The Pepper(s) to Pick
And what about the chiles themselves? Among the nine brands of hot sauce, there were at least seven different varietals. The fieriest brand used searing-hot habaneros for a sauce that only true chile heads appreciated. Most agreed with the taster who complained, “This one’s too hot—I can’t take it!” Meanwhile, cayenne showed up as the lone varietal in two of our three favorite sauces, which may not be a coincidence. A chile’s ability to enhance rather than overwhelm flavor is directly related to how much capsaicin it contains. Capsaicin, of course, is the compound in chiles that gives them their heat. In the chile realm, cayenne boasts only a moderate amount (or about a quarter of the capsaicin found in habanero peppers), allowing other flavors to shine through—including its own. Tasters appreciated the fruitiness this chile brought to both our co-winner and third-ranked Original Louisiana.
How the chiles were processed also influenced our choice of favorites. Cajun-style sauces ferment the fruit for months, concentrating flavor and adding complexity. Some Mexican-style sauces, on the other hand, incorporated both fresh and dried chiles, the latter contributing a “dusty” flavor that some tasters found distracting.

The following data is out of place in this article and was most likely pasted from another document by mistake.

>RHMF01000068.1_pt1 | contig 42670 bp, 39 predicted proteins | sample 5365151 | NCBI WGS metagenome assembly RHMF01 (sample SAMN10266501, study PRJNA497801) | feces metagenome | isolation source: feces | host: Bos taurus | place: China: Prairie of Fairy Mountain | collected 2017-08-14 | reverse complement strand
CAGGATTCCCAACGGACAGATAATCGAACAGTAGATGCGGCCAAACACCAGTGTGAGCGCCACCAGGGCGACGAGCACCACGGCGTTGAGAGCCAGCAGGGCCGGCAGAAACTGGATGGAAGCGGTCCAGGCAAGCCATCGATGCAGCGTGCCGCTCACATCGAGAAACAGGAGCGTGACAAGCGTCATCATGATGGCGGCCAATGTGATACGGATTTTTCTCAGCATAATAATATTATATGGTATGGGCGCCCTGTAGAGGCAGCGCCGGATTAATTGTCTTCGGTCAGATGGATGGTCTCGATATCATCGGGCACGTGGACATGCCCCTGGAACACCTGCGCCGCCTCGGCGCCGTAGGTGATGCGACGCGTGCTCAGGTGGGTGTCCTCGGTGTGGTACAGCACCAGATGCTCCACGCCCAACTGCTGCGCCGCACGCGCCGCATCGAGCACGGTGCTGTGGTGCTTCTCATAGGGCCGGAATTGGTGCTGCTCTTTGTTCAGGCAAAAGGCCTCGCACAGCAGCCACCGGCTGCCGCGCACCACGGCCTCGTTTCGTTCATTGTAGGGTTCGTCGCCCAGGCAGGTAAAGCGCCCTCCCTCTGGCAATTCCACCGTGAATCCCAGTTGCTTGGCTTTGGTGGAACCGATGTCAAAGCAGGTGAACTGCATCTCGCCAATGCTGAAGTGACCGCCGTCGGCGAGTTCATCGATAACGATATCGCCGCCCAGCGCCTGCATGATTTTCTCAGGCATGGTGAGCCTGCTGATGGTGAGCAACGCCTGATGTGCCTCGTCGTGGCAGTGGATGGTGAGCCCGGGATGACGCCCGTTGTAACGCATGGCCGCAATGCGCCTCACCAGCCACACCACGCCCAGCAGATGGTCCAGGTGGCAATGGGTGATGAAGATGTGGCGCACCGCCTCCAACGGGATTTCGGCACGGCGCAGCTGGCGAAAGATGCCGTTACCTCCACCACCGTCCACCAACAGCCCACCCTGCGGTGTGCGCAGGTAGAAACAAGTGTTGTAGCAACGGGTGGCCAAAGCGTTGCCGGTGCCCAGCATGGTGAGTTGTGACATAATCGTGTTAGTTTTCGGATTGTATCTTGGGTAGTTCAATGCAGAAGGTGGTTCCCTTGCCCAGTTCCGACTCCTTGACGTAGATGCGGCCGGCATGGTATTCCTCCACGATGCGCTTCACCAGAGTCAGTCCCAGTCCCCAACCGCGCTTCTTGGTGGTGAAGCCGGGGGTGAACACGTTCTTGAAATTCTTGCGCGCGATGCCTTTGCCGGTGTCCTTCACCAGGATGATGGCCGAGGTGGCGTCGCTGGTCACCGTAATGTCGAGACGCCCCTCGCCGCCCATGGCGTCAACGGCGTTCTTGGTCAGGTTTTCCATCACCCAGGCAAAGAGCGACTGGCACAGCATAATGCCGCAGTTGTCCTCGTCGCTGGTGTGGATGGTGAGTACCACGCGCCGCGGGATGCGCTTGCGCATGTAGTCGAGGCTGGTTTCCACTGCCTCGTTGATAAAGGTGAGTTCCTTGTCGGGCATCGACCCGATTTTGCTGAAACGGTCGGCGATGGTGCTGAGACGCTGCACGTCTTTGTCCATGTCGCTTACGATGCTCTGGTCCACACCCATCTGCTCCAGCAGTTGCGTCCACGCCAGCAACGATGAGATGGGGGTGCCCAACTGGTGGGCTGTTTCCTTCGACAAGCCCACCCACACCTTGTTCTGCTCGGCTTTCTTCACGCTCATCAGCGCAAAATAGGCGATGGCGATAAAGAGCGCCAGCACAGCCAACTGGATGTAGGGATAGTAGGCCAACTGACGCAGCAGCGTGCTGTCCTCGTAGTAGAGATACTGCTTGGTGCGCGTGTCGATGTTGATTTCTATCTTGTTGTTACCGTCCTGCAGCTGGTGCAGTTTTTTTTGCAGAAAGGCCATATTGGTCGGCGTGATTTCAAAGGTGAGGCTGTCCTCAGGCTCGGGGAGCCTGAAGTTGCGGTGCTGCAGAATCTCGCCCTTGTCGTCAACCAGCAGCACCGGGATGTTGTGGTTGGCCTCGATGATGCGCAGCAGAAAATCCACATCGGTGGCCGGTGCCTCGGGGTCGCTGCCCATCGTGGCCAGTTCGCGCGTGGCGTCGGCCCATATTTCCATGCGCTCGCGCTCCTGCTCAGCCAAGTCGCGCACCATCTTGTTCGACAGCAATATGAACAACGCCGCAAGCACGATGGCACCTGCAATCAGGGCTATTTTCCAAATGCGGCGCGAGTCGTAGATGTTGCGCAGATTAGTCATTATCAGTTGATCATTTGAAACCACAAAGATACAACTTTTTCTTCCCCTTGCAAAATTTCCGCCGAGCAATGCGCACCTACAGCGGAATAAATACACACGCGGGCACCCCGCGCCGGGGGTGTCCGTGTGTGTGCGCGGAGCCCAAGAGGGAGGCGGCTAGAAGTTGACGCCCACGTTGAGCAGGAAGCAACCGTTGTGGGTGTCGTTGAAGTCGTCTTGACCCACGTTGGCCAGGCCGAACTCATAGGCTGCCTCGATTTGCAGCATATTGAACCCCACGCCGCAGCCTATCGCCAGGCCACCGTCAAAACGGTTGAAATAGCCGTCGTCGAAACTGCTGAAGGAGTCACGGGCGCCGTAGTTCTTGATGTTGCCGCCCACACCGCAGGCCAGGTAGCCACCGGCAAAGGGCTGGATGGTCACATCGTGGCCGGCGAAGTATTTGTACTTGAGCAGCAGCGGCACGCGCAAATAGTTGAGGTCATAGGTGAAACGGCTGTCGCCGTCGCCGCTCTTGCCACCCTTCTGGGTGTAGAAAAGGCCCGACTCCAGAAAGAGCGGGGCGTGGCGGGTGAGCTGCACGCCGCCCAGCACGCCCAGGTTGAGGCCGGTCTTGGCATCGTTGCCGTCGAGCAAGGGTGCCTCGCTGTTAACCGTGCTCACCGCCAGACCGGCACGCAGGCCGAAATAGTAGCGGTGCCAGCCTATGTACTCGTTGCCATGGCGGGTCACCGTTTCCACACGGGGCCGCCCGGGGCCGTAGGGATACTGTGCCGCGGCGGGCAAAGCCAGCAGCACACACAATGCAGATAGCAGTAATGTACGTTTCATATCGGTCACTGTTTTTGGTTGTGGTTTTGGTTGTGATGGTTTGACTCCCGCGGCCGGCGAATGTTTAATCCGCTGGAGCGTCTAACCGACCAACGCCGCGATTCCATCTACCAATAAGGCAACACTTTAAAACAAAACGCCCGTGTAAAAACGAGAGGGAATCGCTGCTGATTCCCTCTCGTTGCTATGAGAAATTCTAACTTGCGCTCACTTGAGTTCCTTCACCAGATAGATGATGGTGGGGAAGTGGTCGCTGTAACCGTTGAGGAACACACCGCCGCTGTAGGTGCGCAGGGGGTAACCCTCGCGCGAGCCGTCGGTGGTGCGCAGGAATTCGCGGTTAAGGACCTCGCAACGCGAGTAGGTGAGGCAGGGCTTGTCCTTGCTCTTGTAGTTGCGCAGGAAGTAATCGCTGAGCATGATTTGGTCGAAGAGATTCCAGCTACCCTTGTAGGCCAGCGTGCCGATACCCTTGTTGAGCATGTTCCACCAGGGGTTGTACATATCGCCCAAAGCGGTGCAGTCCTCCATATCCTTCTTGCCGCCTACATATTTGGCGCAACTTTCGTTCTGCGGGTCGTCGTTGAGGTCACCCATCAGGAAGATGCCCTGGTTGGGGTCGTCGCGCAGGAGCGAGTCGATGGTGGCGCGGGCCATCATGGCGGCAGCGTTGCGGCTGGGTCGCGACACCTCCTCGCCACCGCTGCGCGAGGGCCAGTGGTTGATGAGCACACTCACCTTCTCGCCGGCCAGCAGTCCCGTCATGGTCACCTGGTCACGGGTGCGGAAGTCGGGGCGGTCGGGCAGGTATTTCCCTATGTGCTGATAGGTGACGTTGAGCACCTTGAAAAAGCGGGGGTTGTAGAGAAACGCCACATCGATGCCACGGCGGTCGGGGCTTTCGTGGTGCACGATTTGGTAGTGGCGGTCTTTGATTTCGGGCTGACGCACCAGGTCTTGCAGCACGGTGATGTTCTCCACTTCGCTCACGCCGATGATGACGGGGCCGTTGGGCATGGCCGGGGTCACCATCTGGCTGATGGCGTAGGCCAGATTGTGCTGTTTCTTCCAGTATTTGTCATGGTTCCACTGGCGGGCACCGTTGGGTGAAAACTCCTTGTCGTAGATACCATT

But cayenne wasn’t the only chile we liked in hot sauce. Our winner was the only brand in the lineup made with red jalapeño, a milder, even fruitier-tasting chile than cayenne. It was also the only hot sauce we sampled that contains sugar, giving it a noticeably sweeter quality that tasters enjoyed. It even scored a surprising runner-up vote in the Buffalo chicken test, in which tasters didn’t mind that it was a departure from the thinner consistency and tangier kick of a more classic Buffalo-sauce base. Instead, they embraced our top-ranking brand's thick texture and bright flavor, both of which come from the fact that this condiment is made with freshly ground peppers that go into the sauce unstrained.
Despite their differences, what really put the distance between our two winning sauces and the rest of the pack was flavor balance. With just the right combination of punchy heat, saltiness, sweetness, and garlic, both of our highly recommended co-winning hot sauces have earned a place in our pantry.
Twenty-one Cook’s Illustrated staff members tasted nine hot sauces selected from a list of top-selling national brands compiled by the Chicago-based market research firm SymphonyIRI Group. We sampled the sauces over white rice and on Buffalo chicken tenders, rating them on heat level, flavor, and texture. Results were averaged and hot sauces appear below in order of preference. Information about chile type was taken from the label or gathered from the manufacturer (two companies refused to disclose their chile varietals). All were purchased at Boston-area supermarkets.